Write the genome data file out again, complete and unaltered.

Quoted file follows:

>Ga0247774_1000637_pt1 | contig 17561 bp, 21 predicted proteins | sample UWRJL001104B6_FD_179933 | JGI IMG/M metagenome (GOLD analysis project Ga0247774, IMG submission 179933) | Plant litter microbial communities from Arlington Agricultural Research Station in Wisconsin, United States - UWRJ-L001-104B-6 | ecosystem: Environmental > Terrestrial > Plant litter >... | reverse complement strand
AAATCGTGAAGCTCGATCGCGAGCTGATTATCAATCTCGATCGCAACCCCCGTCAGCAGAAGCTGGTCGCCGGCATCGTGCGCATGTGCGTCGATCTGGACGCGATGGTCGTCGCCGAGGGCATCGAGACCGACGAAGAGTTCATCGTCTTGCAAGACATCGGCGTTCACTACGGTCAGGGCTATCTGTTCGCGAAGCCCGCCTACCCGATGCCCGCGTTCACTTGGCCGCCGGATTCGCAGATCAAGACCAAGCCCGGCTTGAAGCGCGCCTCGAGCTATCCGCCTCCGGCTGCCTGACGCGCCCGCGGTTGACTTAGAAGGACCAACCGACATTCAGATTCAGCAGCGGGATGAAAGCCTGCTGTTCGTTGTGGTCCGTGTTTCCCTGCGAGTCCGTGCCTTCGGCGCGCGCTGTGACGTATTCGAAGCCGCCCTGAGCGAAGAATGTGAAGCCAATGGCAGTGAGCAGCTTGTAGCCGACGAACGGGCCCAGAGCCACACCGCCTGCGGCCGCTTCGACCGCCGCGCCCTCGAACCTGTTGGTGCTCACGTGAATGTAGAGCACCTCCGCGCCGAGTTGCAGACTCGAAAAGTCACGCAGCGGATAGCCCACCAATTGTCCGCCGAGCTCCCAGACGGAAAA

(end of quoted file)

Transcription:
>Ga0247774_1000637_pt1 | contig 17561 bp, 21 predicted proteins | sample UWRJL001104B6_FD_179933 | JGI IMG/M metagenome (GOLD analysis project Ga0247774, IMG submission 179933) | Plant litter microbial communities from Arlington Agricultural Research Station in Wisconsin, United States - UWRJ-L001-104B-6 | ecosystem: Environmental > Terrestrial > Plant litter >... | reverse complement strand
AAATCGTGAAGCTCGATCGCGAGCTGATTATCAATCTCGATCGCAACCCCCGTCAGCAGAAGCTGGTCGCCGGCATCGTGCGCATGTGCGTCGATCTGGACGCGATGGTCGTCGCCGAGGGCATCGAGACCGACGAAGAGTTCATCGTCTTGCAAGACATCGGCGTTCACTACGGTCAGGGCTATCTGTTCGCGAAGCCCGCCTACCCGATGCCCGCGTTCACTTGGCCGCCGGATTCGCAGATCAAGACCAAGCCCGGCTTGAAGCGCGCCTCGAGCTATCCGCCTCCGGCTGCCTGACGCGCCCGCGGTTGACTTAGAAGGACCAACCGACATTCAGATTCAGCAGCGGGATGAAAGCCTGCTGTTCGTTGTGGTCCGTGTTTCCCTGCGAGTCCGTGCCTTCGGCGCGCGCTGTGACGTATTCGAAGCCGCCCTGAGCGAAGAATGTGAAGCCAATGGCAGTGAGCAGCTTGTAGCCGACGAACGGGCCCAGAGCCACACCGCCTGCGGCCGCTTCGACCGCCGCGCCCTCGAACCTGTTGGTGCTCACGTGAATGTAGAGCACCTCCGCGCCGAGTTGCAGACTCGAAAAGTCACGCAGCGGATAGCCCACCAATTGTCCGCCGAGCTCCCAGACGGAAAA